Legacy mistic I/O units, including B3000, B100, B200, and even G4 mistic bricks, can become part of a newer SNAP PAC System while keeping field wiring in place. See details in the SNAP PAC System Migration Technical Note.
If you're migrating from an older FactoryFloor system, you'll need to replace your FactoryFloor controller with a SNAP PAC S-series controller running PAC Control Professional.
The SNAP-PAC-S2 has four RS-485 serial ports for legacy I/O. See more information in the FactoryFloor to PAC Project Migration Technical Note.
Also be sure to see the Legacy and Current Products Comparison and Compatibility Charts, which lists all the Opto 22 products, old and new, that can be used together.
Need help with integration?
Choose an OptoPartner near you. OptoPartners provide knowledgeable assistance with your industrial control and monitoring applications. Installation, integration, system updating, and software programming are typical needs an OptoPartner can fill.
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SNAP PAC controllers and brains have built-in support for EtherNet/IP, the protocol used by many Allen-Bradley PLCs such as MicroLogix, CompactLogix, and ControlLogix, as well as other systems.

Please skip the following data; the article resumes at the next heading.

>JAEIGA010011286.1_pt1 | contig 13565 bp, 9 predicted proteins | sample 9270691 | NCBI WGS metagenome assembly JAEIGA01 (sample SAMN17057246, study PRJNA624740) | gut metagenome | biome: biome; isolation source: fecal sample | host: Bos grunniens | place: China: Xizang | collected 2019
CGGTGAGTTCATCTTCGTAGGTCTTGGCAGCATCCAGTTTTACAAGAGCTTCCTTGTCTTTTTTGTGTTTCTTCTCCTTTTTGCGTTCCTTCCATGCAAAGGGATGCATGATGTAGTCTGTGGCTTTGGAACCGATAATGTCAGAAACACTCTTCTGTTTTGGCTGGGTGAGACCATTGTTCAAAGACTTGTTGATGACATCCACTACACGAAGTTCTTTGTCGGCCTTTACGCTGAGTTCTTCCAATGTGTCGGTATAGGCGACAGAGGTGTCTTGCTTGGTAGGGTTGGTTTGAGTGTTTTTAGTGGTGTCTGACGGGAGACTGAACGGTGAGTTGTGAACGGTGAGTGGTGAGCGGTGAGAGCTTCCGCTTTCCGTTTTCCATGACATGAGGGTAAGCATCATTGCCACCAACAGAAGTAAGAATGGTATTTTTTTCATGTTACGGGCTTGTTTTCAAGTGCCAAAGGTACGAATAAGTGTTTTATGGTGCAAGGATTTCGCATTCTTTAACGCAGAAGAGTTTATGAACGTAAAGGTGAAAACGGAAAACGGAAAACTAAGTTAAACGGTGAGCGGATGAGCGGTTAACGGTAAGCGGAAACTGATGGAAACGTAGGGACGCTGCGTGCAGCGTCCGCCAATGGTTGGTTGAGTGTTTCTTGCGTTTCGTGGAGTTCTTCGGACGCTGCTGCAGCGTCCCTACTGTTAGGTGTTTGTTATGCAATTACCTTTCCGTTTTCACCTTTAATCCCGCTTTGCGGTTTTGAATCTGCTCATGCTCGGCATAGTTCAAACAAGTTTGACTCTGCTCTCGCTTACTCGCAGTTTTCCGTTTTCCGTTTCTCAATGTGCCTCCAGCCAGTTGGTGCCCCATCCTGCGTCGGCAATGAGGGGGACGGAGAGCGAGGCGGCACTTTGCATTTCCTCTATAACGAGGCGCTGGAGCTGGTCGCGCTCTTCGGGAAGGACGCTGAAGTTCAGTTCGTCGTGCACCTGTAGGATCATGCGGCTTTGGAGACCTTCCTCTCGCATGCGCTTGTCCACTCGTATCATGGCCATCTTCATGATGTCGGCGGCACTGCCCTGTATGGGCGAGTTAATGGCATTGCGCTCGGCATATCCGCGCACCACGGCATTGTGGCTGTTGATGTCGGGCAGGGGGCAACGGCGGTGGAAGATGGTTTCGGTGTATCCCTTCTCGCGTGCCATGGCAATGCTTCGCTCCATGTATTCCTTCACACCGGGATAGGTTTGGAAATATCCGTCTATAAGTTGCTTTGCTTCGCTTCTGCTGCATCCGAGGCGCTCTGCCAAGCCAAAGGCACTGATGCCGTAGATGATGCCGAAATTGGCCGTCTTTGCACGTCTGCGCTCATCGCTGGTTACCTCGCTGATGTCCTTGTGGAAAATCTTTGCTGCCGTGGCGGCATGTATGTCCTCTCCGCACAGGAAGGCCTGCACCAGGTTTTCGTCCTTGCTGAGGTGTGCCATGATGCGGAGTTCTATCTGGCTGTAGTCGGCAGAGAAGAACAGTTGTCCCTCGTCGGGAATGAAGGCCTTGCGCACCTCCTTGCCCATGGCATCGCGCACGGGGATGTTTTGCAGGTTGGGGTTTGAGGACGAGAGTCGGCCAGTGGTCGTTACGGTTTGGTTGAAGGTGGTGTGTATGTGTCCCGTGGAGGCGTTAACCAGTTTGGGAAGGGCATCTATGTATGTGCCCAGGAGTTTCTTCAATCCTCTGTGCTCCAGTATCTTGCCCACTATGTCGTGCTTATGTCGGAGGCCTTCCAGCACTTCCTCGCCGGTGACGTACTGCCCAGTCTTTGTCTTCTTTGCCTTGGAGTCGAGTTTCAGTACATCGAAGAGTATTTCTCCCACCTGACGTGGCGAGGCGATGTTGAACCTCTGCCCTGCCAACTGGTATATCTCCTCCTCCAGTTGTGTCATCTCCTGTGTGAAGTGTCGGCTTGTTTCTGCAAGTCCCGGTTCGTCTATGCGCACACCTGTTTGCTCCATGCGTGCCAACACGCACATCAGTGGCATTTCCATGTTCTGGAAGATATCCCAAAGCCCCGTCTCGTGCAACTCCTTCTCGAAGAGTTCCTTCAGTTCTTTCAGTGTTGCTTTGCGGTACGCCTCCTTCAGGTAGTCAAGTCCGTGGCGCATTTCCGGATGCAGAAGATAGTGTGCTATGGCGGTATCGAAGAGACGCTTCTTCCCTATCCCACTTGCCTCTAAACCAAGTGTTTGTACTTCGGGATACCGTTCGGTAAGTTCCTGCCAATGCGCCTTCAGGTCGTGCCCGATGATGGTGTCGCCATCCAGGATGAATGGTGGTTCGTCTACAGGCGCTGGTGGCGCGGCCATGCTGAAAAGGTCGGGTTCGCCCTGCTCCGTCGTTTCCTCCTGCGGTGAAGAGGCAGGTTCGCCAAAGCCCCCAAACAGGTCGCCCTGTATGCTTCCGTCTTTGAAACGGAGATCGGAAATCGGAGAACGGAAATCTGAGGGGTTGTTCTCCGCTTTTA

This built-in-support—and the distributed processing capabilities of Opto 22 I/O—make SNAP I/O ideal for use as intelligent, remote I/O in these PLC systems. (We call it IO4AB.)
In addition, SNAP PAC controllers can easily share data with systems using EtherNet/IP. Learn more in the EtherNet/IP Implementation technical note.
To communicate with Allen-Bradley Data Highway DF1 systems, use the Allen-Bradley Data Highway DF1 Integration Kit for PAC Control.
In this integration kit, subroutines provide an easy method of communicating with Allen-Bradley drivers or PLCs using the DF1 protocol. Opto 22 controllers can act as either a master or a slave device. They can be connected directly to the serial port on an Allen-Bradley PLC or to Data Highway networks using standard Data Highway interface devices.
802.11a, b, and g Wireless LAN
SNAP PAC Wired+Wireless™ controllers and brains meet Wireless LAN 802.11a, b, and g standards for physical connectivity, as well as 10/100 Mbps wired Ethernet. Wireless security includes WPA2-AES, WPA-TKIP, and WEP standards.
And then there's Opto iPAC, the mobile app that lets you wirelessly monitor and control all your Opto 22 SNAP I/O points and PAC Control variables, tables, and charts from your iOS device—iPhone, iPod Touch, or iPad.
SQL Server, Access, MySQL